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The BRICS Corridor: Agriculture and Agro-Processing

The focus of BRICS nations on agriculture and food security has a long history and from the very first BRIC summit in 2009, these countries have made pronouncements on their plans to enhance the agricultural sector. Separate meetings have taken place between BRICS leaders and Ministers in the Agricultural and Agrarian Development portfolios over the years…

In 2010, before South Africa joined, BRIC countries accepted the Moscow Declaration. It included a focus on “pragmatic cooperation” and “adopted tangible measures to boost domestic agricultural productivity, which has played a positive role in promoting food security and maintaining economic stability”.

In 2011, the same Ministers, under the theme of ‘Making Joint Efforts for World Food Security’, agreed to establish the BRICS Strategic Alliance for Agricultural Research and Technology Cooperation, which aims to pool the effort of BRICS countries to address major challenges faced by the world in agricultural technologies.

Action plan for agricultural cooperation

The Alliance will receive guidance and support from the agricultural ministries of the countries. The countries also adopted the Action Plan 2012–2016 for Agricultural Cooperation of BRICS countries.

The Action Plan 2012–2016, has the following five priority areas:

  • Creation of a basic agricultural information exchange system in BRICS countries
  • Development of a general strategy for ensuring access to food for the most vulnerable section(s) of the population
  • Undertaking of measures to reduce the negative impact of climate change on food security
  • Adaptation of agriculture to climate change
  • Enhancement of agricultural technology co-operation and innovation, as well as promotion of trade and investment in agriculture.

These initiatives are undoubtedly very important. They have significant bearing on food security in the medium- to long-term, particularly considering how important the agricultural sector is in all of the BRICS countries. However, they do not lay out a clear plan to tackle the shorter-term challenges of rising input costs – the major contributing factor to current high levels of food inflation.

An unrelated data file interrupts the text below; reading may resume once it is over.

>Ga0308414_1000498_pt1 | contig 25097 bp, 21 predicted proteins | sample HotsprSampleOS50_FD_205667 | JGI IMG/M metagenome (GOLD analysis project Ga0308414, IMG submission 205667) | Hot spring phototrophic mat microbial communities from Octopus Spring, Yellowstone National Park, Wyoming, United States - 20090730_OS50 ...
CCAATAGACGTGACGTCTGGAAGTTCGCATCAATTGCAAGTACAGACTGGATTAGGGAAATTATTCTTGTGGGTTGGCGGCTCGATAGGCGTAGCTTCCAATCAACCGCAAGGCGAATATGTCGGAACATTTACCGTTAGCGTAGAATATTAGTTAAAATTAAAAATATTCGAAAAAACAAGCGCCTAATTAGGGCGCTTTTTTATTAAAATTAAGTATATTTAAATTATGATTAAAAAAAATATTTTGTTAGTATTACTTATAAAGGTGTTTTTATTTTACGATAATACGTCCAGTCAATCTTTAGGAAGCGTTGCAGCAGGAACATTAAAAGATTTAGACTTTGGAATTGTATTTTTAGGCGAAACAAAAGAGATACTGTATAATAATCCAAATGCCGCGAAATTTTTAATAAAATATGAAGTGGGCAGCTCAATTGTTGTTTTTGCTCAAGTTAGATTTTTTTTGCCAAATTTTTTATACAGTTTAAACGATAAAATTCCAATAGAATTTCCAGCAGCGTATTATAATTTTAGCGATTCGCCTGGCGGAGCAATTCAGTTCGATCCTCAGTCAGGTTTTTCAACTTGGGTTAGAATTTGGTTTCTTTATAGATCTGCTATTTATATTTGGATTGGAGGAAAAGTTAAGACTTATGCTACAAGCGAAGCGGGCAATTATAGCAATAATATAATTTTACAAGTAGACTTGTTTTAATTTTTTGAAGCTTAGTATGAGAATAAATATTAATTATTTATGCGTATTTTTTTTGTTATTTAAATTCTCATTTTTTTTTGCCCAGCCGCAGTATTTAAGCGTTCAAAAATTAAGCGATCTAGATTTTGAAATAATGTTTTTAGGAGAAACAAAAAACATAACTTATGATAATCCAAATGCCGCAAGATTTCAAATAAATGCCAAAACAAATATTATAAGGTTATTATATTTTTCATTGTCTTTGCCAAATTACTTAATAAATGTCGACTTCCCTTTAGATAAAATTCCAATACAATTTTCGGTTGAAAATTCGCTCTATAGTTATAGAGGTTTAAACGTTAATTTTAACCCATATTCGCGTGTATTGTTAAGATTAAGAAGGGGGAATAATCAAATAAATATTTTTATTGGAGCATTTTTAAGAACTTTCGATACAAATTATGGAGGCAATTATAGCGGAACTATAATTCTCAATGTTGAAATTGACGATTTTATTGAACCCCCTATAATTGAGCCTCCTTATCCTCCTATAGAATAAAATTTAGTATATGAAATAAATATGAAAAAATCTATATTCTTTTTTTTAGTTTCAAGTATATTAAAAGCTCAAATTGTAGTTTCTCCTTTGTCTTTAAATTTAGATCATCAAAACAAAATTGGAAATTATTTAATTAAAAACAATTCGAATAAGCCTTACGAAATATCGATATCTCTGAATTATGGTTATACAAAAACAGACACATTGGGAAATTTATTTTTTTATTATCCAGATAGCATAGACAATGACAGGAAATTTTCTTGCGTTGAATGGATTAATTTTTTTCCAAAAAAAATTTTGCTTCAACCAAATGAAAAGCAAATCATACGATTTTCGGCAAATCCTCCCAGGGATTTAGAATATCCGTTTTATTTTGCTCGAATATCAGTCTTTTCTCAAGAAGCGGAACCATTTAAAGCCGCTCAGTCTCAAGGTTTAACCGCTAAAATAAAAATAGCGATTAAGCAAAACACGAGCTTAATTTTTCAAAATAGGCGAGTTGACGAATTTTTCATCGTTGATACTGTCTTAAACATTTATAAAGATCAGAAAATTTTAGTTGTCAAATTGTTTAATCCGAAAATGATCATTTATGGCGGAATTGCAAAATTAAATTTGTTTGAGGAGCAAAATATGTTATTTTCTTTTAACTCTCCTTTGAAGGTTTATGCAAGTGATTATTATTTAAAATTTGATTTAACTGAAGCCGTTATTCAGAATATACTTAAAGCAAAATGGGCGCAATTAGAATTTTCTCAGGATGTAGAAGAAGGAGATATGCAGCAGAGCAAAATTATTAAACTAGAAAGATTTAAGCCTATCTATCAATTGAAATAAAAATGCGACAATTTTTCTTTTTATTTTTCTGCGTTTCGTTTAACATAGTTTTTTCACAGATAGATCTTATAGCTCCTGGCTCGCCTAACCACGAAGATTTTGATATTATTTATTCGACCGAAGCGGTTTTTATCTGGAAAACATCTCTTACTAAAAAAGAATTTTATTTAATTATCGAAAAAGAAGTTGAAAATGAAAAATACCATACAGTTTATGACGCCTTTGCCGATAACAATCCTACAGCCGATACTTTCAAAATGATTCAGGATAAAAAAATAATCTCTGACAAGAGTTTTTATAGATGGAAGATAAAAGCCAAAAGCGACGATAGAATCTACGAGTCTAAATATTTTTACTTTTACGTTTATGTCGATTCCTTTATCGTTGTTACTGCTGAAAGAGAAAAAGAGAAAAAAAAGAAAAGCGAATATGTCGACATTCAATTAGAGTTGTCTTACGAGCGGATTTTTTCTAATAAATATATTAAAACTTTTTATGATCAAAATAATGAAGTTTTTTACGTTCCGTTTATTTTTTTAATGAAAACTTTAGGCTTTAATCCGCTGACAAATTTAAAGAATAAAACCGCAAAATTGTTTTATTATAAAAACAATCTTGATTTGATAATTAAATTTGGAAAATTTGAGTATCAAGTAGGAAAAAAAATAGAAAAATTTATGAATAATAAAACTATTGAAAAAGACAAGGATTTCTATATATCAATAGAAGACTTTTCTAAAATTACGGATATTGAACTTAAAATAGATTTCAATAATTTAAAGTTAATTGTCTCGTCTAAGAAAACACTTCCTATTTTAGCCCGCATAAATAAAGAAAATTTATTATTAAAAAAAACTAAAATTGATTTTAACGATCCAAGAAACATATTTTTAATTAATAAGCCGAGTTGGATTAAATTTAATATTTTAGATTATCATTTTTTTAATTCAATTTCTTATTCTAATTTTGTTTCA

Short-term shortcomings

Initiatives focused on small-holder farmers, which are particularly vulnerable to high input costs, also seemed to be focused more on the medium- to long-term. However, there has been specific focus on increasing access to markets for small-holder farmers. In Africa alone, small-holder farmers contribute 80% of the food needs of the continent.

Despite some of these short-term shortcomings, it’s important to notice that plans are put in place and that there’s a clear understanding of the role that agriculture could play in economic development. According to the World Bank, GDP growth originating in agriculture has proven to be, on average, two to four times more effective in raising the incomes of the poor than growth generated in non-agricultural sectors.

Given the importance of the agricultural sector in all of the BRICS nations, and the potential market from these countries representing around 3 billion people and more than a quarter of the world’s GDP, it’s clear that investing in the agricultural and agro-processing sectors makes sense.

Agriculture and agro-processing in Africa

It makes sense for BRICS nations to invest in agriculture and agro-processing in Africa in particular. With 60% of the world’s arable land in Africa and 50% of the African population involved in agricultural production, we are already seeing a significant focus on agriculture in Africa.

However, the challenge for the BRICS nations would be how to manage seemingly competing interests, such as the developments between Brazil and South Africa around the import and export of poultry products. The way these types of challenges are handled in the future will play an extremely important role in the benefits (or lack of benefits) that each of the BRICS nations and the African continent experience from co-operation in the agricultural space.

It will also play an important role in creating a long term sustainable agricultural sector. Sustainability, at the end of the day, is more important that the provision of cheap food over the short-term.

Furthermore, infrastructure to get products to market remains a challenge in Africa, although investments are being made to improve this.


Air transport has grown significantly over the past decade, while improvements are constantly being made to rail and road infrastructure.

Quite a few of the investments that BRICS countries have made into African agriculture have been driven by private sector investments. As such, the scale of these investments have been in the medium ranges and have not, thus far, addressed the entire value chain but rather parts of it.

Public Private Partnerships could increase the availability of funding and enable policy interventions that could create a vertically integrated agricultural sector. This could lead to the sector being less exposed to global market volatility.

David Okwara

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